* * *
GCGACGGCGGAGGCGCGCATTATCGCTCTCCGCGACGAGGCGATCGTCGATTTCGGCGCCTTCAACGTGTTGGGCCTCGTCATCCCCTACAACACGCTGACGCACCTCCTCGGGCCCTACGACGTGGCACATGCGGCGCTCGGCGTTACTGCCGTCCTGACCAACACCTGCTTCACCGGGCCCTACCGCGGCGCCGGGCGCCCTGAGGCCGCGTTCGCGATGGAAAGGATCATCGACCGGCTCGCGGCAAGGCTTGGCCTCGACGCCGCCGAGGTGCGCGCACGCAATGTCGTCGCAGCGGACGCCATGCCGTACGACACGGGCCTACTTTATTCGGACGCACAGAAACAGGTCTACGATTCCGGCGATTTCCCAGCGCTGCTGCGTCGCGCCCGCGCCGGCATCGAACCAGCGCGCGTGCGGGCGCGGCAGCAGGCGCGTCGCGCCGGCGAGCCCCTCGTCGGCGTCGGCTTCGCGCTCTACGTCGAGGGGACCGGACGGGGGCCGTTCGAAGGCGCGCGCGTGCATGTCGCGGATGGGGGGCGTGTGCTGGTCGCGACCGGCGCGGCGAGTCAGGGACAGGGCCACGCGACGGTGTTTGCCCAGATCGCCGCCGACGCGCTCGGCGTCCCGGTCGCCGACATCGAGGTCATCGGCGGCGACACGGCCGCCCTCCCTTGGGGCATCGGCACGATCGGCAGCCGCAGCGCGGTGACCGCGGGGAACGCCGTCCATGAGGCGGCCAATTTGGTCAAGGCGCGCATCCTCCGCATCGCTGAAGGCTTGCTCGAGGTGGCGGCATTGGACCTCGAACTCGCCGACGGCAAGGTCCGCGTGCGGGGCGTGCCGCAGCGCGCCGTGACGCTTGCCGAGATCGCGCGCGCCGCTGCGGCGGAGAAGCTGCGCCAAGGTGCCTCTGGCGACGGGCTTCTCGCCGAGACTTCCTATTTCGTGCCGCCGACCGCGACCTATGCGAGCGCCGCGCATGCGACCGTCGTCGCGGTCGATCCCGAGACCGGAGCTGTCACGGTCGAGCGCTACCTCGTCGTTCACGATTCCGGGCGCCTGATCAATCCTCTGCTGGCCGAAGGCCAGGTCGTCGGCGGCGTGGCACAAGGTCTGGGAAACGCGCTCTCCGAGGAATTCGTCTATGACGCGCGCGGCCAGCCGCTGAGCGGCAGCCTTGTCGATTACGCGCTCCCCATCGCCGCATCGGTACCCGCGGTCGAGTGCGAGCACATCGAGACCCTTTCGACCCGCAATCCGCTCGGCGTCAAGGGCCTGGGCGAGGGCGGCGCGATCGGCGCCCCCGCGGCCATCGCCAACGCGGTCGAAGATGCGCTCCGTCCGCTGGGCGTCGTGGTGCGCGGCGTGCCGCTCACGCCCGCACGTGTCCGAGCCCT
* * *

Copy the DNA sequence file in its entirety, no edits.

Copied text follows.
GCGACGGCGGAGGCGCGCATTATCGCTCTCCGCGACGAGGCGATCGTCGATTTCGGCGCCTTCAACGTGTTGGGCCTCGTCATCCCCTACAACACGCTGACGCACCTCCTCGGGCCCTACGACGTGGCACATGCGGCGCTCGGCGTTACTGCCGTCCTGACCAACACCTGCTTCACCGGGCCCTACCGCGGCGCCGGGCGCCCTGAGGCCGCGTTCGCGATGGAAAGGATCATCGACCGGCTCGCGGCAAGGCTTGGCCTCGACGCCGCCGAGGTGCGCGCACGCAATGTCGTCGCAGCGGACGCCATGCCGTACGACACGGGCCTACTTTATTCGGACGCACAGAAACAGGTCTACGATTCCGGCGATTTCCCAGCGCTGCTGCGTCGCGCCCGCGCCGGCATCGAACCAGCGCGCGTGCGGGCGCGGCAGCAGGCGCGTCGCGCCGGCGAGCCCCTCGTCGGCGTCGGCTTCGCGCTCTACGTCGAGGGGACCGGACGGGGGCCGTTCGAAGGCGCGCGCGTGCATGTCGCGGATGGGGGGCGTGTGCTGGTCGCGACCGGCGCGGCGAGTCAGGGACAGGGCCACGCGACGGTGTTTGCCCAGATCGCCGCCGACGCGCTCGGCGTCCCGGTCGCCGACATCGAGGTCATCGGCGGCGACACGGCCGCCCTCCCTTGGGGCATCGGCACGATCGGCAGCCGCAGCGCGGTGACCGCGGGGAACGCCGTCCATGAGGCGGCCAATTTGGTCAAGGCGCGCATCCTCCGCATCGCTGAAGGCTTGCTCGAGGTGGCGGCATTGGACCTCGAACTCGCCGACGGCAAGGTCCGCGTGCGGGGCGTGCCGCAGCGCGCCGTGACGCTTGCCGAGATCGCGCGCGCCGCTGCGGCGGAGAAGCTGCGCCAAGGTGCCTCTGGCGACGGGCTTCTCGCCGAGACTTCCTATTTCGTGCCGCCGACCGCGACCTATGCGAGCGCCGCGCATGCGACCGTCGTCGCGGTCGATCCCGAGACCGGAGCTGTCACGGTCGAGCGCTACCTCGTCGTTCACGATTCCGGGCGCCTGATCAATCCTCTGCTGGCCGAAGGCCAGGTCGTCGGCGGCGTGGCACAAGGTCTGGGAAACGCGCTCTCCGAGGAATTCGTCTATGACGCGCGCGGCCAGCCGCTGAGCGGCAGCCTTGTCGATTACGCGCTCCCCATCGCCGCATCGGTACCCGCGGTCGAGTGCGAGCACATCGAGACCCTTTCGACCCGCAATCCGCTCGGCGTCAAGGGCCTGGGCGAGGGCGGCGCGATCGGCGCCCCCGCGGCCATCGCCAACGCGGTCGAAGATGCGCTCCGTCCGCTGGGCGTCGTGGTGCGCGGCGTGCCGCTCACGCCCGCACGTGTCCGAGCCCT